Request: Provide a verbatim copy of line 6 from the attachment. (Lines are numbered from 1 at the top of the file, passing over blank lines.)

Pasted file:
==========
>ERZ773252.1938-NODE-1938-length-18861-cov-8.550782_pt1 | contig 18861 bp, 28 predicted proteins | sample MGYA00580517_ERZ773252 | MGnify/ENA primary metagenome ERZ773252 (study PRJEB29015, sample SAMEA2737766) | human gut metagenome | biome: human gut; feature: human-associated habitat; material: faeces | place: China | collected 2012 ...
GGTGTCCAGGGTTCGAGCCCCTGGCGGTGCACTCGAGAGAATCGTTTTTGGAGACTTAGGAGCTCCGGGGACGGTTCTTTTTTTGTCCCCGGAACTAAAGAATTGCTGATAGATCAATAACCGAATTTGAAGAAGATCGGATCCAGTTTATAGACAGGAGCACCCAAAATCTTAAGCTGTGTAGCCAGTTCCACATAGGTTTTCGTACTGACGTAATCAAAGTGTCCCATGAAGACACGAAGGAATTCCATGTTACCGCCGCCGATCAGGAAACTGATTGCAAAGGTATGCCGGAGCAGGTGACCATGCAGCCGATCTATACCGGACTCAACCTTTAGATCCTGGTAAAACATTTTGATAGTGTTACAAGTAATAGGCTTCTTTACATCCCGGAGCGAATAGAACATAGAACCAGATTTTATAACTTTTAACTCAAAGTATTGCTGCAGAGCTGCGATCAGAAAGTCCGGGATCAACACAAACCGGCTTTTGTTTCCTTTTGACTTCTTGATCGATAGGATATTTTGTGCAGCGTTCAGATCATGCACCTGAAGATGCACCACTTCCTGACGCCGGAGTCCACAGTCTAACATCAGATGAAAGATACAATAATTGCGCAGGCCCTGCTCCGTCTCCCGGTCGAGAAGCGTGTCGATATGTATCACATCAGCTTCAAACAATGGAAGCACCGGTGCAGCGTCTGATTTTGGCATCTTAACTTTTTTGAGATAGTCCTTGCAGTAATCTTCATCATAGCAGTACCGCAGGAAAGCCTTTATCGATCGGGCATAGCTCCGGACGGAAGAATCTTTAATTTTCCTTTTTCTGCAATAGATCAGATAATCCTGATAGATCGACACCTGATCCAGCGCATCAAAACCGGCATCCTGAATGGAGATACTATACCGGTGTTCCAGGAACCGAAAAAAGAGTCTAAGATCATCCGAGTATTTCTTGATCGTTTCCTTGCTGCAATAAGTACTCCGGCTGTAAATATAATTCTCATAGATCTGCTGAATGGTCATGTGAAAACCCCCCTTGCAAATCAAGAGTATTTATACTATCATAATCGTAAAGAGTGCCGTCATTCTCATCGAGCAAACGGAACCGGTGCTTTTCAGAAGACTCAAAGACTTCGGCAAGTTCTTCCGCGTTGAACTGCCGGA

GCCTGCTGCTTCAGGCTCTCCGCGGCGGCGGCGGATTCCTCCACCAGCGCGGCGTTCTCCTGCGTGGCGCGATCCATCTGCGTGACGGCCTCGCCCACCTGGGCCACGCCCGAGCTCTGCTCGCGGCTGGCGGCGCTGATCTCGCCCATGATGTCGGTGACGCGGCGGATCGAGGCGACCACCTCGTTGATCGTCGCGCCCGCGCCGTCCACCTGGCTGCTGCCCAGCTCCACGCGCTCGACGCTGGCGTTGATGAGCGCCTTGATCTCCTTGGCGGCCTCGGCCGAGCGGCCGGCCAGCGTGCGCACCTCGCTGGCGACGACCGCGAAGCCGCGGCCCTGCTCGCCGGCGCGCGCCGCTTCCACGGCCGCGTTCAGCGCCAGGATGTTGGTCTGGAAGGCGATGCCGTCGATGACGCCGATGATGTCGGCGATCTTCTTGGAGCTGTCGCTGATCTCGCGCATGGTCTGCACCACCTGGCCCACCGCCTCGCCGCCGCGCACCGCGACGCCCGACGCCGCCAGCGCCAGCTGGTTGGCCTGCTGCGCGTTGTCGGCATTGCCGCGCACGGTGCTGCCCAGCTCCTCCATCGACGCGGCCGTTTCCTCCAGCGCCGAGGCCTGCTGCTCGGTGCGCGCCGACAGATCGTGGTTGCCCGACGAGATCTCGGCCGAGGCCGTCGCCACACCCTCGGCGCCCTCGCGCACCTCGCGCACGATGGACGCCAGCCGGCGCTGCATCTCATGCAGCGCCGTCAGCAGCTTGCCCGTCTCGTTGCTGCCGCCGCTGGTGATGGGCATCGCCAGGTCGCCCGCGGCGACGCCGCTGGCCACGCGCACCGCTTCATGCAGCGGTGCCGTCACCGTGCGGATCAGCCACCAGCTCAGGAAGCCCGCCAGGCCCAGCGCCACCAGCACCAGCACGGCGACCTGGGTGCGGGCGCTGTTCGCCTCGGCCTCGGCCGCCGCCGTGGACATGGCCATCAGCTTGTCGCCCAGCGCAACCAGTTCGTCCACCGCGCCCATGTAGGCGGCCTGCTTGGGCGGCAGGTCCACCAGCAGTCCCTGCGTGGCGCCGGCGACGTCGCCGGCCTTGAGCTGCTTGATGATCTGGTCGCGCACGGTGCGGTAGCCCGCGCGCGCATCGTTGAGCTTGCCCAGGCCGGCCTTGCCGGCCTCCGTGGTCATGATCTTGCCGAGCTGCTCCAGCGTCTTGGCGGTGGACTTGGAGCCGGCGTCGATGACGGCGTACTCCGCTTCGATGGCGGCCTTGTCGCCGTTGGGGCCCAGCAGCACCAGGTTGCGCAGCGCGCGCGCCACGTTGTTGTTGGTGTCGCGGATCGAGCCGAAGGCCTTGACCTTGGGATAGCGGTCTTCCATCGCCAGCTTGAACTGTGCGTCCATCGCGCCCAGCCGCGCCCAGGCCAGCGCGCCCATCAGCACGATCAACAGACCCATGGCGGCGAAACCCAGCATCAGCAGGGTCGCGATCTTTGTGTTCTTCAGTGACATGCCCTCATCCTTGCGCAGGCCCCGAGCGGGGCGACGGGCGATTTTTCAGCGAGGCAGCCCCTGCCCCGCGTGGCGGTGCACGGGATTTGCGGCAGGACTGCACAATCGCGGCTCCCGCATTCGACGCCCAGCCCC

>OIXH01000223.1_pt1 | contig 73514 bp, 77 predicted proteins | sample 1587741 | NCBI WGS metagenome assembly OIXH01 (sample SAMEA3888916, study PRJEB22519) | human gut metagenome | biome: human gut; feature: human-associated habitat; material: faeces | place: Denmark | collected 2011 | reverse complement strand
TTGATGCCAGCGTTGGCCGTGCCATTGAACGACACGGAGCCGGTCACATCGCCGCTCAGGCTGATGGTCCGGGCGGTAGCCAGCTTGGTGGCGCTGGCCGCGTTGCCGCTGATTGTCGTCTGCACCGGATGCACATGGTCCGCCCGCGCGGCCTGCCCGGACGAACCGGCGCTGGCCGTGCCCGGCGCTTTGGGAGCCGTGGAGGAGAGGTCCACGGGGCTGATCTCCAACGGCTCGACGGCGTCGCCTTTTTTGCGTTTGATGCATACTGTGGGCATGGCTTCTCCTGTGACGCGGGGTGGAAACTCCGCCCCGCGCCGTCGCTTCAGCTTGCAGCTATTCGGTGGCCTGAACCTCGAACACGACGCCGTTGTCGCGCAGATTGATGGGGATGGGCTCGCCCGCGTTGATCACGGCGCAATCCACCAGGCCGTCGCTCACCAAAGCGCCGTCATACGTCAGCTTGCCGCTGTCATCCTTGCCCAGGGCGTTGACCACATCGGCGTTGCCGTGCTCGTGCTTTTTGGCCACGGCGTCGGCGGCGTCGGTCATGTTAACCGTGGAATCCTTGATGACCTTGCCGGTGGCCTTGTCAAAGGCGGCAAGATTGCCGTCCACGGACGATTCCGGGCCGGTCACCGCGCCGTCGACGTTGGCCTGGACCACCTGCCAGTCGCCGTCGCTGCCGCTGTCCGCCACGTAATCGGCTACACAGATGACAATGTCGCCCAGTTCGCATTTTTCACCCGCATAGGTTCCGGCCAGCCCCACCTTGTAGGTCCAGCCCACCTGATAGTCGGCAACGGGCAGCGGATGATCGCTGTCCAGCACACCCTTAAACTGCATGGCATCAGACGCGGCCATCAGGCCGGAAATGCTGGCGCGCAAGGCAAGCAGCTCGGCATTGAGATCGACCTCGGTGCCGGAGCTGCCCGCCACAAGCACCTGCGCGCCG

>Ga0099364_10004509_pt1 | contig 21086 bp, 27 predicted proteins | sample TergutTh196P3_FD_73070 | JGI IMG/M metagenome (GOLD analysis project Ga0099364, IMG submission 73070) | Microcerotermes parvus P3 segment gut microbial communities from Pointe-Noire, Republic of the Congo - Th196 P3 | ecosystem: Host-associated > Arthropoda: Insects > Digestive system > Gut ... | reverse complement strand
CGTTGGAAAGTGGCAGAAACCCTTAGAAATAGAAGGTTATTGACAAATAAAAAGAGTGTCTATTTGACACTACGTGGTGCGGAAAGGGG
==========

>Ga0099364_10004509_pt1 | contig 21086 bp, 27 predicted proteins | sample TergutTh196P3_FD_73070 | JGI IMG/M metagenome (GOLD analysis project Ga0099364, IMG submission 73070) | Microcerotermes parvus P3 segment gut microbial communities from Pointe-Noire, Republic of the Congo - Th196 P3 | ecosystem: Host-associated > Arthropoda: Insects > Digestive system > Gut ... | reverse complement strand